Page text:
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EU Referendum: another day, another poll

Richard North, 09/11/2012  


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Nearly half of Britons would vote to leave the European Union if there was a referendum, says a YouGov poll, while less than a third would vote to stay in.

The actual figures are 49 percent for "out" and 28 percent "in", with 17 percent undecided. That gives an unadjusted majority of 21 percent who want to leave the EU. Of the "decided" vote, we're looking at a 63-37 percent split, giving an overall majority of 26 percent, a considerable improvement on the 48-31 split from the last poll, which gave us that famous 17 percent lead.

This latest figure is getting to a level where it just starts to get interesting, not only because it represents a clear shift in sentiment towards leaving, but is almost enough to suggest that we could overcome a status quo effect. 

However, this only tells us how the voters might respond to a straight in-out poll, but not how they would react to a rigged poll, where a renegotiation option was offered. On current form, it might be a close-run thing.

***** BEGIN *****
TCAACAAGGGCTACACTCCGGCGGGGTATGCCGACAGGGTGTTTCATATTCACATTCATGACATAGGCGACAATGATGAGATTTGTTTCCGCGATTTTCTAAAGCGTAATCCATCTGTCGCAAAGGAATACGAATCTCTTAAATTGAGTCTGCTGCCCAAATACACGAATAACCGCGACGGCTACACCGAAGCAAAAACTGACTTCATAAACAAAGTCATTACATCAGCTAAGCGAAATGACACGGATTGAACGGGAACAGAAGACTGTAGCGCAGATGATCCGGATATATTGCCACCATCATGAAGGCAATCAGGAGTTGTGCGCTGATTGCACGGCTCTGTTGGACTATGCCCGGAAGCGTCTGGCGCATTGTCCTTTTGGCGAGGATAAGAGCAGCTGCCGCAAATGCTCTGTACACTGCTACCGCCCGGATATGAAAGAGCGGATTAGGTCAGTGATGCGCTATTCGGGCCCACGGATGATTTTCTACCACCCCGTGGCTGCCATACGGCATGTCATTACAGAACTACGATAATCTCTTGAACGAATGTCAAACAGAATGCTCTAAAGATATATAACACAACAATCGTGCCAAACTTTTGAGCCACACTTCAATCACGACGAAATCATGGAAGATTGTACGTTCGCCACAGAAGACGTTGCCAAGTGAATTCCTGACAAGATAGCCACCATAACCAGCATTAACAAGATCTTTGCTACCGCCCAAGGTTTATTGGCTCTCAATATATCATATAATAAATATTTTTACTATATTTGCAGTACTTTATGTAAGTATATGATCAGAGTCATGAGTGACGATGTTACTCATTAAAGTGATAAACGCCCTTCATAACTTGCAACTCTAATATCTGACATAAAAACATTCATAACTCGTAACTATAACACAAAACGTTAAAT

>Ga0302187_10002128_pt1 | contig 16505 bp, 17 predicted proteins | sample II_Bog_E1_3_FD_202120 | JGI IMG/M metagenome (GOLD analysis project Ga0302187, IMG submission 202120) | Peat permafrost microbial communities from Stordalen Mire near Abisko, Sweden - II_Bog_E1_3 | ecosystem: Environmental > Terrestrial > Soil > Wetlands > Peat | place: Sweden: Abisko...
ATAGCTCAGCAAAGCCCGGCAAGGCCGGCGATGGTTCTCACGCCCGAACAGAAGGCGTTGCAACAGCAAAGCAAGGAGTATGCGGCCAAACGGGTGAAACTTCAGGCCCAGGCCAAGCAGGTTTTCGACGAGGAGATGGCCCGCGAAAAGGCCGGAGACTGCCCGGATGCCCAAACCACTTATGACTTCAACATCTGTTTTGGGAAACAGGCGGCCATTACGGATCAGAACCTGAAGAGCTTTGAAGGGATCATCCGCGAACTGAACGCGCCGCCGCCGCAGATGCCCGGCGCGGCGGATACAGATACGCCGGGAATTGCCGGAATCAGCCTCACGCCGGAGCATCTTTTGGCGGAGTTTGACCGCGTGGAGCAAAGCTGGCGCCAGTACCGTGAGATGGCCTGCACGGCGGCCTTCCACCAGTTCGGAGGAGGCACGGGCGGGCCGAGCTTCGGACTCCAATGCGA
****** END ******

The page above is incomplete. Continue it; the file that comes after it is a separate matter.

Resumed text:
Returning to the YouGov poll, this was also carried out in Germany, where the polling went 57 percent in favour of staying in, with only 25 percent saying opting to leave, and nine percent unsure of how they would vote. That is unsurprising, and in the context of Merkel saying she wants "more Europe", gives her something of a boost.

Sadly, when it comes to UK polls though, the polsters haven't yet caught up with the reality, seeking to ascertain sentiment should the eurozone go for full political union, leaving the UK in the outer zone.

Given a choice between this, and a negotiated exit which kept us in the Single Market, pro temp, I suspect there would be a runaway majority for the negotiated exit. And that is possibly why the pollsters are not asking the question.

Instead, YouGov is trying to link the current poll results with the EU budget spat, which is hardly relevant and confuses the issue. But then, that it often the game played, not least because an overwhelming poll in favour of leaving would create its own dynamic.

For the time being, though, the poll levels are not enough to get excited about, although, just for once, time is on our side. Mrs Merkel seems to be making sure of that.

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